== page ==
Invasive approaches such as PCI and CABG offer no benefits over conservative medical therapy for patients with stable coronary disease who have moderate or severe ischaemia, according to the long-awaited results of the ISCHEMIA study.
Published in the NEJM, the findings from the study that enrolled more than 5000 patients showed no difference in the primary outcome, a composite of death from cardiovascular causes, myocardial infarction, or hospitalisation for unstable angina, heart failure, or resuscitated cardiac arrest between invasive or conservative approaches during an average of 3.2 years of follow up.
Similarly no differences between the two approaches were seen in a linked trial involving a group of 777 patients who also had advanced chronic kidney disease.
The invasive strategy was associated with fewer anginal symptoms than the conservative-strategy overall although the magnitude of this benefit depended on angina frequency at baseline, and 35% had no angina at baseline.
In the multicentre international study, which included centres in Australia, 5177 patients were randomised to either an initial invasive strategy of angiography and revascularisation when feasible in addition to medical therapy, or to an initial conservative strategy of medical therapy alone and angiography if medical therapy failed.
During early follow up there were more events in the invasive arm of the trial: 5.3% vs 3.4% in the conservative-strategy group. However over time the adverse outcomes were lower in the invasive group, so that at five years, the cumulative event rates were 16.4% and 18.2%, respectively.
Overall the primary outcome measure was seen in 318 patients in the invasive arm and 353 patients in the conservative arm of the trial, a difference which was not significant.
The study investigators noted that with most patients taking cardioprotective agents such as lipid lowering and antiplatelet drugs, the overall deaths rates were low, at around 6.4% in both groups at four years. They also noted that the findings were consistent regardless of how outcomes such as myocardial infarction were analysed.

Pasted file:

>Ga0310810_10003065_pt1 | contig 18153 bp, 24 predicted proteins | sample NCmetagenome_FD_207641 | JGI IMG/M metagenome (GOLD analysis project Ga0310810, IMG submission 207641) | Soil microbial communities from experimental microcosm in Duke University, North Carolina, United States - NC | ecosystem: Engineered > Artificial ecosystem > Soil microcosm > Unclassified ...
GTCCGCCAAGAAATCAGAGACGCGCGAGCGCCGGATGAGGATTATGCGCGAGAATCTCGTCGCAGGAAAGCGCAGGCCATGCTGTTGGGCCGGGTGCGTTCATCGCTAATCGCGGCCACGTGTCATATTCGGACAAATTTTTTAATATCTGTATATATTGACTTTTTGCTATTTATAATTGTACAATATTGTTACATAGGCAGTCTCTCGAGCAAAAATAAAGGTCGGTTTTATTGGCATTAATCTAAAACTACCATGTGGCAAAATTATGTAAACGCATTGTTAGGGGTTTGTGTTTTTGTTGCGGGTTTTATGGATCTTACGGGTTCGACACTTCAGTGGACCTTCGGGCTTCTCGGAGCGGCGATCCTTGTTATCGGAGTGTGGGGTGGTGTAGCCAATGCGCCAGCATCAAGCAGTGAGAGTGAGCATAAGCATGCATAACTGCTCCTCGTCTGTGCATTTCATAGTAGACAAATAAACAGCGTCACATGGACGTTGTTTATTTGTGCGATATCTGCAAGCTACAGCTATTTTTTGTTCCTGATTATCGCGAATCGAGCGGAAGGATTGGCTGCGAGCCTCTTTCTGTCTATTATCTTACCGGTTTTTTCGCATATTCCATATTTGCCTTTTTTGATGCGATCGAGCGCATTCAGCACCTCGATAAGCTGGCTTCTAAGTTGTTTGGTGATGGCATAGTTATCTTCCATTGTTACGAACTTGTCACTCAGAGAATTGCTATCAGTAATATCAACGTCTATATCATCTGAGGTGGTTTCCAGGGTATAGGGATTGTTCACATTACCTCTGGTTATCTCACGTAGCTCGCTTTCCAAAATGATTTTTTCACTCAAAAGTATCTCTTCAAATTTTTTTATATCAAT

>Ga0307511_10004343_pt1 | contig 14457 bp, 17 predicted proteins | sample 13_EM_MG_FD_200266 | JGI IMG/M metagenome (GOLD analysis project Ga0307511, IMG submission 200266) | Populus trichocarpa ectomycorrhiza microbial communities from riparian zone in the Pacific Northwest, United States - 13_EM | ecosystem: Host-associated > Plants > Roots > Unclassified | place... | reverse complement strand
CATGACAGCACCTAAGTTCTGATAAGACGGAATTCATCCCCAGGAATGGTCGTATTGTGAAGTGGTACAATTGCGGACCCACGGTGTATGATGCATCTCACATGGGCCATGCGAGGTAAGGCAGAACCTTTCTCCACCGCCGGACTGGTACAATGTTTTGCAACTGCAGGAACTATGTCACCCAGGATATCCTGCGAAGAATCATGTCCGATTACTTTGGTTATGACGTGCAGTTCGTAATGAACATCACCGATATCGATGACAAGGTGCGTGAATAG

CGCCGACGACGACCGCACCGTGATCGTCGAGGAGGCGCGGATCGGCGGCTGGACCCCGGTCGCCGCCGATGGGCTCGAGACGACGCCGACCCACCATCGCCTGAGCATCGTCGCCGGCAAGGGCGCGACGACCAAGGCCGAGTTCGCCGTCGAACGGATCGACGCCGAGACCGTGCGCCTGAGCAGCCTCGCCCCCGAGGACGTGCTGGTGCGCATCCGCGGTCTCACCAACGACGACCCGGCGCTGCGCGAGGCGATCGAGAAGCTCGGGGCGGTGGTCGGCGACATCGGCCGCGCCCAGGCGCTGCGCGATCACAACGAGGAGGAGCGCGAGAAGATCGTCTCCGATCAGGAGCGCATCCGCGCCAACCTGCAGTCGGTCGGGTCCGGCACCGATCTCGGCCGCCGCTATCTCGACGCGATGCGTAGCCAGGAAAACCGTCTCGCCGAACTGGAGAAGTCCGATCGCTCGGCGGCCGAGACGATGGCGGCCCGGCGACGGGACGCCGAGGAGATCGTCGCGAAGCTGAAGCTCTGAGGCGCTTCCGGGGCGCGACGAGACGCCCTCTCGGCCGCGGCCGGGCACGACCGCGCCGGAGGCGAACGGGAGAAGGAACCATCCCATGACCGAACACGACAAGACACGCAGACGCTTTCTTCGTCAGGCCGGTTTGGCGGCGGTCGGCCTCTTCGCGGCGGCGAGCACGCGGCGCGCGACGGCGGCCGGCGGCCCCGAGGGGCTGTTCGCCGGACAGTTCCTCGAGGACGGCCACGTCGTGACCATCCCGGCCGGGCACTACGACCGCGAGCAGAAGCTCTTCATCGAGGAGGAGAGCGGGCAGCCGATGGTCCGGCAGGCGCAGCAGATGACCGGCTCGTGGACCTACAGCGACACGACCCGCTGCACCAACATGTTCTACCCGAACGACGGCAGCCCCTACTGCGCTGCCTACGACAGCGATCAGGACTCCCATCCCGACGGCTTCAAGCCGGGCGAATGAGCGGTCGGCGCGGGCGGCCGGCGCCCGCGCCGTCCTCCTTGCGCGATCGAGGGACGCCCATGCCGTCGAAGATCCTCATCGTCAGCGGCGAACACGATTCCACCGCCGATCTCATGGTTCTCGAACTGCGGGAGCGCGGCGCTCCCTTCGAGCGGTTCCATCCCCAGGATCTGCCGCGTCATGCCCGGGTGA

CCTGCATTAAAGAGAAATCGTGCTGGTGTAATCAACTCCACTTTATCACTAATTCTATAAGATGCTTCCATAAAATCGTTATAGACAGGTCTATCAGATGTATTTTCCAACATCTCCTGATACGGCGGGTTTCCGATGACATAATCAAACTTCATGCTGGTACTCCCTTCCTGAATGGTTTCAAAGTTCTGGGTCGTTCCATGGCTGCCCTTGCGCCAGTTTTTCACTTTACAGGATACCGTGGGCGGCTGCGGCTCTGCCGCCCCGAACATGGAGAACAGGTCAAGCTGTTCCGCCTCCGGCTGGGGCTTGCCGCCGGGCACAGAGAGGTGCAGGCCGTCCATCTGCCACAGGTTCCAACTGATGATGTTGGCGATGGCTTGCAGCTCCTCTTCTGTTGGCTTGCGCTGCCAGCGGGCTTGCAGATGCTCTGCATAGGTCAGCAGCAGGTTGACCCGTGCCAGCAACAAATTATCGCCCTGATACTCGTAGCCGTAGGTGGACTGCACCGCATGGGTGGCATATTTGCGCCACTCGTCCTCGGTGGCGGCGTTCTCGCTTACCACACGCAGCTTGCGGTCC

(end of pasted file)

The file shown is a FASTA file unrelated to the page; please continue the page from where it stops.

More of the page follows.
“Thus, provided there is strict adherence to guideline-based medical therapy, patients with stable ischemic heart disease who fit the profile of those in ISCHEMIA and do not have unacceptable levels of angina can be treated with an initial conservative strategy,” an accompanying commentary concluded.
“However, an invasive strategy, which more effectively relieves symptoms of angina (especially in patients with frequent episodes), is a reasonable approach at any point in time for symptom relief.”
The ISCHEMIA study’s Australian national lead researcher, Professor Joseph Selvanayagam Professor of Cardiology at Flinders University, Adelaide, says the results show there is no need to rush patients with stable coronary disease and moderate-to-severe myocardial ischemia, to invasive coronary angiography.
“It’s a landmark study with a very important message for the number one health condition in Australia,” he said.
“It is perfectly safe to treat these patients with cholesterol lowering drugs, anti-platelet drugs and antianginal drugs, and then monitor their progress.”
“In most cases, patients in the medical therapy arm did perfectly fine and did not need to have invasive angiography and stenting/bypass.”
“We can reserve stents or bypass options for patients who struggle with unacceptable side-effects from medications, or who have bad angina despite maximal medical therapies – although even here we have to make it clear to patients they are taking operative options for symptom relief.”